So, if education in the startup space isn’t happening until the incubator or accelerator level, what happens to the other 97-99% of startups?
This brings me back to the sub-title of this article.
“Is the Colorado Startup Ecosystem a kegger, celebrating the end of Covid? Or a college friend, headed to rehab?”
Are we simply easing out of the Covid hangover, a little groggy, and needing a little “hair of the dog”, before getting back to business?
Or are we starting to form a bad habit?
I recently posted into a Facebook Group called “Entrepreneur Club”, advertising that I would be hosting a “Pitch Decks 101” workshop on Zoom. One of the group admins posted in the comments section, “Can you explain what a Pitch Deck is? Most people may not know what this term means”
Go ahead. You can re-read that.
The “Admin” for the group, didn’t think that “most people” in a group called, “Entrepreneurs Club” would know what the term “Pitch Deck” means…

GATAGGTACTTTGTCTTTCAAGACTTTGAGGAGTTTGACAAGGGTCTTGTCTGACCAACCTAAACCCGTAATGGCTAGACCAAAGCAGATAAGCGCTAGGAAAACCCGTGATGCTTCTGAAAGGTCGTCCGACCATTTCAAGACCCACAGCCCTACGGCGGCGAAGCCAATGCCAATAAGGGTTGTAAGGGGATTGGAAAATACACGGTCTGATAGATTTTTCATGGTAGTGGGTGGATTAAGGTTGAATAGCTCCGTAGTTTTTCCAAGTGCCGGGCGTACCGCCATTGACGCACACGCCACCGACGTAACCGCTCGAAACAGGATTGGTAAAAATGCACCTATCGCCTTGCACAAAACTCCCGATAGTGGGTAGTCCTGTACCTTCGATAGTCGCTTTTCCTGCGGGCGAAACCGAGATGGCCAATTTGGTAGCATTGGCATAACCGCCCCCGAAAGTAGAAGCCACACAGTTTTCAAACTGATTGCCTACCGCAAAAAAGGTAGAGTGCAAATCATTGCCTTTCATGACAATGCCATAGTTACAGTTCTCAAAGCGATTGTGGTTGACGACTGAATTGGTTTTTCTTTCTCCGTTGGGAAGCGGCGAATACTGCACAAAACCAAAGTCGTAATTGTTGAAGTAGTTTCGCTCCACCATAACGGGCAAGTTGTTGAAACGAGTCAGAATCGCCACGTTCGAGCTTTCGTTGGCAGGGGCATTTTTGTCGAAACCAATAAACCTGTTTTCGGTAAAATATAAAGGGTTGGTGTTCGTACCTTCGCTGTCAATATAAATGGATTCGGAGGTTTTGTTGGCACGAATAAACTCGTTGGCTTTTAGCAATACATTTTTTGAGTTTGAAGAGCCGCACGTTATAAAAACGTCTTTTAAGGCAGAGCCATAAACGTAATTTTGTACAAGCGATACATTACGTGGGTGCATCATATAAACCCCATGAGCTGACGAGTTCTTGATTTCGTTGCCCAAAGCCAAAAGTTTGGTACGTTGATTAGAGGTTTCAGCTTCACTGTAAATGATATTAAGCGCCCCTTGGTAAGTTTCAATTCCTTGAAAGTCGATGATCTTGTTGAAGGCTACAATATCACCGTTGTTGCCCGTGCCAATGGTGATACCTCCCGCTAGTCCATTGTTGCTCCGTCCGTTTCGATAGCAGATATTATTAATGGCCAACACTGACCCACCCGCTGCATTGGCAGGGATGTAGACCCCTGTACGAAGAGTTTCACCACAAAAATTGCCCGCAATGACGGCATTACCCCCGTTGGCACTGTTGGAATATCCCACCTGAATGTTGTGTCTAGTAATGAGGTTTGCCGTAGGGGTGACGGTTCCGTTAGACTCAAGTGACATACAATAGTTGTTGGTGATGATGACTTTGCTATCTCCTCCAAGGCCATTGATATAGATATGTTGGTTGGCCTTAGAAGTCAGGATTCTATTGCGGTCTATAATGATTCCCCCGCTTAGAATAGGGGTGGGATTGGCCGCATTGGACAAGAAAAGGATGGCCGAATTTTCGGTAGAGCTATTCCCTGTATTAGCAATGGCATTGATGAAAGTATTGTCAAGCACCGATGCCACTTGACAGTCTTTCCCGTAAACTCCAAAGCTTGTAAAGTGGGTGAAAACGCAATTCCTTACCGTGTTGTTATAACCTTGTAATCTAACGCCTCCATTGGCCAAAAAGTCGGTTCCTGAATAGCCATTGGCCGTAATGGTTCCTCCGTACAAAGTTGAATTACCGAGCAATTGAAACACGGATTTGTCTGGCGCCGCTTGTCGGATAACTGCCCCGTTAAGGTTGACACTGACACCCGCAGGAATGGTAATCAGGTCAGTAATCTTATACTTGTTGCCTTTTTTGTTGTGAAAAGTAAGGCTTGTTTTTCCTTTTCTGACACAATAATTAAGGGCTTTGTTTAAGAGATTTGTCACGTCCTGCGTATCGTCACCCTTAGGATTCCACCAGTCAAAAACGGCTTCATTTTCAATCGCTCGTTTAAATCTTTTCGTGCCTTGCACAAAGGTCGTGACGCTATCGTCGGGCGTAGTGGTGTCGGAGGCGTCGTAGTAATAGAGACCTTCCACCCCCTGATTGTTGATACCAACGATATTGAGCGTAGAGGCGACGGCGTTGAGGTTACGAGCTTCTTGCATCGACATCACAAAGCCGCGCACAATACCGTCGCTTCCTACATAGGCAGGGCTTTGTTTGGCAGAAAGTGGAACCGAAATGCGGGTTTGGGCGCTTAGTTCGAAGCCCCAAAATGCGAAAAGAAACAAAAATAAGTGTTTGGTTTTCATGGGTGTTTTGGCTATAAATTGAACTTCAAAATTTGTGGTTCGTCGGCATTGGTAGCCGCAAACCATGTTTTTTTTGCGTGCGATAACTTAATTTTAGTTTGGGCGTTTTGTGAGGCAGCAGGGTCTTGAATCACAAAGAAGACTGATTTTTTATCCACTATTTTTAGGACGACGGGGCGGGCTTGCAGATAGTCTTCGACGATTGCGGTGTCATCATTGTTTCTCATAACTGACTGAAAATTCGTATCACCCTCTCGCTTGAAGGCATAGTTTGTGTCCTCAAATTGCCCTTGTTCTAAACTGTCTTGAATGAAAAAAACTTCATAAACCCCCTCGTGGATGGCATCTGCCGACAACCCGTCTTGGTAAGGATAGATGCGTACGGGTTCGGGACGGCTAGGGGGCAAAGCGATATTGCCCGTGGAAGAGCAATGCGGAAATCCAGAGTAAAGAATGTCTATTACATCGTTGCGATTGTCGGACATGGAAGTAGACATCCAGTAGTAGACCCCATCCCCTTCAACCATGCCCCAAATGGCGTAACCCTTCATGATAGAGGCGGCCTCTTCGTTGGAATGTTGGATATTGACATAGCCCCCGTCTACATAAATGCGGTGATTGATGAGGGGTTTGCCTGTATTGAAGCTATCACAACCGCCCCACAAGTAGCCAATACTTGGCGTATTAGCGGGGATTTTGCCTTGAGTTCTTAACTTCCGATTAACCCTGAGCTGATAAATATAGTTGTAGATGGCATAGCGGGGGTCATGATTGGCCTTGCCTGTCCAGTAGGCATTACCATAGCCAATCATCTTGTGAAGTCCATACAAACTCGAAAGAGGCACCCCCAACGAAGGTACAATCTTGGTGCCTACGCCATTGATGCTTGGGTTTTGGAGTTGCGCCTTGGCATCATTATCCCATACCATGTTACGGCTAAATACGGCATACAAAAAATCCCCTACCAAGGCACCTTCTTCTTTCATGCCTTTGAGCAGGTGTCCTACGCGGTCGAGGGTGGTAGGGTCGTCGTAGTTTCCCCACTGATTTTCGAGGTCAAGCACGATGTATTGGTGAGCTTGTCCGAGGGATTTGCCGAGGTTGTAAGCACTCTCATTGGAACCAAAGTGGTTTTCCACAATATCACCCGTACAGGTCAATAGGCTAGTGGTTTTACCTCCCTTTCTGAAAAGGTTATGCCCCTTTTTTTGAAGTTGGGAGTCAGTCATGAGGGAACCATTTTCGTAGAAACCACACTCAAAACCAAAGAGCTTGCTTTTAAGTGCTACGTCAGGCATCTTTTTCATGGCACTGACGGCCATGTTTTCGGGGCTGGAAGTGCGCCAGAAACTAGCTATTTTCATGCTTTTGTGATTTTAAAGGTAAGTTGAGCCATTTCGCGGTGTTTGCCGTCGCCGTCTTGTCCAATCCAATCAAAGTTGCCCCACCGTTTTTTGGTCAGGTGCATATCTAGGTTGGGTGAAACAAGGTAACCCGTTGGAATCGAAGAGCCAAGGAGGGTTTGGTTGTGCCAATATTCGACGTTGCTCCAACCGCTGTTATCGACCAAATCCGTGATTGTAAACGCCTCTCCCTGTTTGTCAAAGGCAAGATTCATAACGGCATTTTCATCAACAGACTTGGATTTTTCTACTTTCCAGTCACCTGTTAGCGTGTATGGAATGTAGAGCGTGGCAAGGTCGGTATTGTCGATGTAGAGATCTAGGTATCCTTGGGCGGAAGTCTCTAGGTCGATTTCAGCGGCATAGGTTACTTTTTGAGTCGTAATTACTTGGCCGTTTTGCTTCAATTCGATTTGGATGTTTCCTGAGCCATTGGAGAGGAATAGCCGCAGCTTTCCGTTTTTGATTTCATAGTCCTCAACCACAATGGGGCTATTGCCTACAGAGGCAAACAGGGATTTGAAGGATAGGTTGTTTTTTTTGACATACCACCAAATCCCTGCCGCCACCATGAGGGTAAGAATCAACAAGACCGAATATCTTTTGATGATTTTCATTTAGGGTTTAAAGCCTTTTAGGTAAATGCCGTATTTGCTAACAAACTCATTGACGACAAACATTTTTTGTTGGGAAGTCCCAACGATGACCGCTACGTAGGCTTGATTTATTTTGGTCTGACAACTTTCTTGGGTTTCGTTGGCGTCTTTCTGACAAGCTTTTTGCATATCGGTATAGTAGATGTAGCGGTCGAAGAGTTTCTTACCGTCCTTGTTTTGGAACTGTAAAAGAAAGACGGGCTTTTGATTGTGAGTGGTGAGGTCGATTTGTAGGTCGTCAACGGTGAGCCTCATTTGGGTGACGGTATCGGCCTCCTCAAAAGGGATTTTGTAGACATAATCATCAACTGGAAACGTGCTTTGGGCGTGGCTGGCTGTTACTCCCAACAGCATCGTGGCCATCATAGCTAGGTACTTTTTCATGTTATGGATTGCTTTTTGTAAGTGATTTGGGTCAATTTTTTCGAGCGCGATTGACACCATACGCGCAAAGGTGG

Without saying the Denver-based Angel groups name, I had an “Angel” tell me that the reason they aren’t involved with teaching startups how to do things like build a pitch deck, is because “they can learn how on YouTube…”
Now, I was recently in a meeting with Founders Institute, and really lavished them with praise for focusing on education. And it’s true. Founder Institute offers a lot of free courses, online, and hopefully soon, in-person education.
But you DO need to be a part of their accelerator to get to the good stuff.
And, I’ll remind you,
“only 1-3% of startups even make it into an accelerator” (Forbes - https://www.forbes.com/sites/alejandrocremades/2019/01/10/how-startup-accelerators-work/?sh=5e26395a44cd)
I was in a Founder Brunch, organized by the organizers of Denver Fuckup Nights. This 3-part, monthly series offered a free brunch, topics and ultimately a VC panel discussion.
Which was great!
And it was a step in the direction of education.
Now, I was in the first “cohort”. In week one, we had a packed house. By week three, the numbers had tapered off.